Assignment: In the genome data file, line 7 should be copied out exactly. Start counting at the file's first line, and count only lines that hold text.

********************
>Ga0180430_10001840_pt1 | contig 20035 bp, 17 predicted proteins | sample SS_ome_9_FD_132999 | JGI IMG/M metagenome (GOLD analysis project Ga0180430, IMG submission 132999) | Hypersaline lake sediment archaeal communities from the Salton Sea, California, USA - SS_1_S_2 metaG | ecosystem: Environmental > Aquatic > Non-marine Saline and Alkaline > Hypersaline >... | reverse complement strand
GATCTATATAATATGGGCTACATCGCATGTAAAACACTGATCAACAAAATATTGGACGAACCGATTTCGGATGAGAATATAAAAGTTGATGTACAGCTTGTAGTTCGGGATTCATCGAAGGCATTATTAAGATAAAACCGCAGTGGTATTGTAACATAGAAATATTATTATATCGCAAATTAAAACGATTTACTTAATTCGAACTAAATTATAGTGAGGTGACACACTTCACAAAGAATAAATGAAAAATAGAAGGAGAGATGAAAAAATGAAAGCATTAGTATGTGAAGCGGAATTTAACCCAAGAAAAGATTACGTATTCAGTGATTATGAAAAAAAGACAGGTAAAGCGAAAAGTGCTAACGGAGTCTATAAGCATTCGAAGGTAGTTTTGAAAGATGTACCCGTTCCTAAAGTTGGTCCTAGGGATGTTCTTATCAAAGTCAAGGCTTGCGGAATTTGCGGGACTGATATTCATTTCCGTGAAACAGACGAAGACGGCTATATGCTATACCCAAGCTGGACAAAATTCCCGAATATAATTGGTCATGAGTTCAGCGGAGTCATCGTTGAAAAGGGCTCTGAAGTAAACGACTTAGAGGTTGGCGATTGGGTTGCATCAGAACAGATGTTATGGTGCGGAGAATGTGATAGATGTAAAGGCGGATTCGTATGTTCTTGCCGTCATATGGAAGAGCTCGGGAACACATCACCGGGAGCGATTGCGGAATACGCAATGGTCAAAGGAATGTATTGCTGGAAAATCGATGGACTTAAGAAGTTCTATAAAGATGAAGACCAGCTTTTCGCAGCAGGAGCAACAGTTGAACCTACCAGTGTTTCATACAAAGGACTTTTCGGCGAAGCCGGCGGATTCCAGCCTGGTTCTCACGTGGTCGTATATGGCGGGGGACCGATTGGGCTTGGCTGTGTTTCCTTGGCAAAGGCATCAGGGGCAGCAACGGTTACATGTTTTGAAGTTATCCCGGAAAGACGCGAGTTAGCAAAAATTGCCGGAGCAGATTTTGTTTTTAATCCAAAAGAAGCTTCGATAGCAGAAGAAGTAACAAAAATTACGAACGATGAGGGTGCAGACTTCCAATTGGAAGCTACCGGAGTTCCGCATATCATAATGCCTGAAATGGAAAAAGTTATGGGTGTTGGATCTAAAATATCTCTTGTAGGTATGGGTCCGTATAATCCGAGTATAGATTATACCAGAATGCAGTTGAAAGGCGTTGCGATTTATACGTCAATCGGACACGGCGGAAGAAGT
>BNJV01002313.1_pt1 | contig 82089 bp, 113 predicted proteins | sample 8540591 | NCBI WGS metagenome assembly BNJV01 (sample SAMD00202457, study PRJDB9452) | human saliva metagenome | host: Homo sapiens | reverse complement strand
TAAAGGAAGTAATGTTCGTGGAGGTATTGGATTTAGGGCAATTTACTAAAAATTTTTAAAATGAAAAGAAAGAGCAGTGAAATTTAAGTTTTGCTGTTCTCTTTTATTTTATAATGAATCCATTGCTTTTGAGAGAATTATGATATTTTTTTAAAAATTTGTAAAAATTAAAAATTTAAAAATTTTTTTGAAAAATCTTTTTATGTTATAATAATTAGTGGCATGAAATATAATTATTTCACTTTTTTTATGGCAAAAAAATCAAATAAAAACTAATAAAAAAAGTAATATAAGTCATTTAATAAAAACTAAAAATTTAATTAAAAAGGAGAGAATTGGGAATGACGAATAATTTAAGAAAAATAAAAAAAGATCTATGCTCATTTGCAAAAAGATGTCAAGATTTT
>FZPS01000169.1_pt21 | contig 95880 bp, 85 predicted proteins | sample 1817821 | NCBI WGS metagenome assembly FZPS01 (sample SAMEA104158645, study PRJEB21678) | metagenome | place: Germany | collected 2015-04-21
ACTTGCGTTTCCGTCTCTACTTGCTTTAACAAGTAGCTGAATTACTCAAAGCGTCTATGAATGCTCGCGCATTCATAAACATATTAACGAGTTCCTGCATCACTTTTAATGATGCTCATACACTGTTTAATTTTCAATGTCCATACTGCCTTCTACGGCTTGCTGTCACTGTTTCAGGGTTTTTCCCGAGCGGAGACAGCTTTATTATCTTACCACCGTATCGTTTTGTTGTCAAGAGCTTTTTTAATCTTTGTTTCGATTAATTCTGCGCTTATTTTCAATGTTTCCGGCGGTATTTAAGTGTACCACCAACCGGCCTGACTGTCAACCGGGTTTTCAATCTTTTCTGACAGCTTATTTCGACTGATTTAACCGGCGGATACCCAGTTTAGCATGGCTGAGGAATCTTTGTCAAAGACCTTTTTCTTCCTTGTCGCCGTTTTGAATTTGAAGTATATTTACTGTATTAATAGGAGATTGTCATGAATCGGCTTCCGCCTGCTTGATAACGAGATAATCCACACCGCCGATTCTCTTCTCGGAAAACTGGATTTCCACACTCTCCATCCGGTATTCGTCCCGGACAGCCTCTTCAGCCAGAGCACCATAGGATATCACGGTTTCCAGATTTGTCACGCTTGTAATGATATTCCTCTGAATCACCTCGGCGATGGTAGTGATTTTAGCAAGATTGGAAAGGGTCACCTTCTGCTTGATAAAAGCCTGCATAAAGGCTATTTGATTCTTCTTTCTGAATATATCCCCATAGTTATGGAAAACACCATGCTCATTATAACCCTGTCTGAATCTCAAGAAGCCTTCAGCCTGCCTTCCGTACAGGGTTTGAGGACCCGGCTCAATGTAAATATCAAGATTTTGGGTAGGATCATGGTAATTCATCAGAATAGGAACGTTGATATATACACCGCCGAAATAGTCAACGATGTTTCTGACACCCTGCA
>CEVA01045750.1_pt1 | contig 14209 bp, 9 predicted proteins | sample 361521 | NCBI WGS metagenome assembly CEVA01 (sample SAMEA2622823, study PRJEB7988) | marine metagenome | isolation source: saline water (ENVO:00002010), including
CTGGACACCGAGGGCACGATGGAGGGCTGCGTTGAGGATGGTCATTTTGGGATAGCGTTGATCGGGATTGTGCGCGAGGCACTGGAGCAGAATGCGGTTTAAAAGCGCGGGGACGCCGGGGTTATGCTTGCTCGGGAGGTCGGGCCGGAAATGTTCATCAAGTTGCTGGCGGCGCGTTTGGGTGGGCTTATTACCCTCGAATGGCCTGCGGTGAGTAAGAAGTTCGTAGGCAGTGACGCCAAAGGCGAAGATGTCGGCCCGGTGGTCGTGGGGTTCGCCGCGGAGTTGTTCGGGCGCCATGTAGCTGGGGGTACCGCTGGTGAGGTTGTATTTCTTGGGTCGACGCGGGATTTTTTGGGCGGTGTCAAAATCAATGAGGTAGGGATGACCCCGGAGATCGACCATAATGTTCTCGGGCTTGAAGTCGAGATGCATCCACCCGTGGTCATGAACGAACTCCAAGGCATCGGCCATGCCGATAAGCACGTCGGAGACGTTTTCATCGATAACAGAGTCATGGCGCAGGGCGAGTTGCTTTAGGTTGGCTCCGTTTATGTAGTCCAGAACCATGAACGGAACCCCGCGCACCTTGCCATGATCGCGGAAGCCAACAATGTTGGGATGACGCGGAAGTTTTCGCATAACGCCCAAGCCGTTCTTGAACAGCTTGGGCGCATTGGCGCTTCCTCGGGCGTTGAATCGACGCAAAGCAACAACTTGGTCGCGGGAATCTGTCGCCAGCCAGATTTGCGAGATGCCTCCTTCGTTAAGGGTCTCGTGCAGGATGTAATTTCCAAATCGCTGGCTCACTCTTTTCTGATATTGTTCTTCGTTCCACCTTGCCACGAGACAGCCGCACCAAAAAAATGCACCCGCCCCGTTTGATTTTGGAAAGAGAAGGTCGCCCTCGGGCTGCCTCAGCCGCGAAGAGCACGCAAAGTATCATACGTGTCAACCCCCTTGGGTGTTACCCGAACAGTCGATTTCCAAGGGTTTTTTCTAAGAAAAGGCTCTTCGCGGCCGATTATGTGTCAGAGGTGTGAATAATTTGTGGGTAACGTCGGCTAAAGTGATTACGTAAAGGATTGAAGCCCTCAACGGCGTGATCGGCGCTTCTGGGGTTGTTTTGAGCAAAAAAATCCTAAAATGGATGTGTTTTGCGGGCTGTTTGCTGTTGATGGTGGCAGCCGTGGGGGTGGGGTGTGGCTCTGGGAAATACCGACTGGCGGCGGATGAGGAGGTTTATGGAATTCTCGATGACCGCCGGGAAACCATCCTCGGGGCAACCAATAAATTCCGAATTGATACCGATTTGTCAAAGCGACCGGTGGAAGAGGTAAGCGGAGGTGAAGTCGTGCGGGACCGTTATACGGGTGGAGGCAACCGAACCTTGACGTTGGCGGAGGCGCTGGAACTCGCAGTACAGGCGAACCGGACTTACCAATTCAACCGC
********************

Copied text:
>CEVA01045750.1_pt1 | contig 14209 bp, 9 predicted proteins | sample 361521 | NCBI WGS metagenome assembly CEVA01 (sample SAMEA2622823, study PRJEB7988) | marine metagenome | isolation source: saline water (ENVO:00002010), including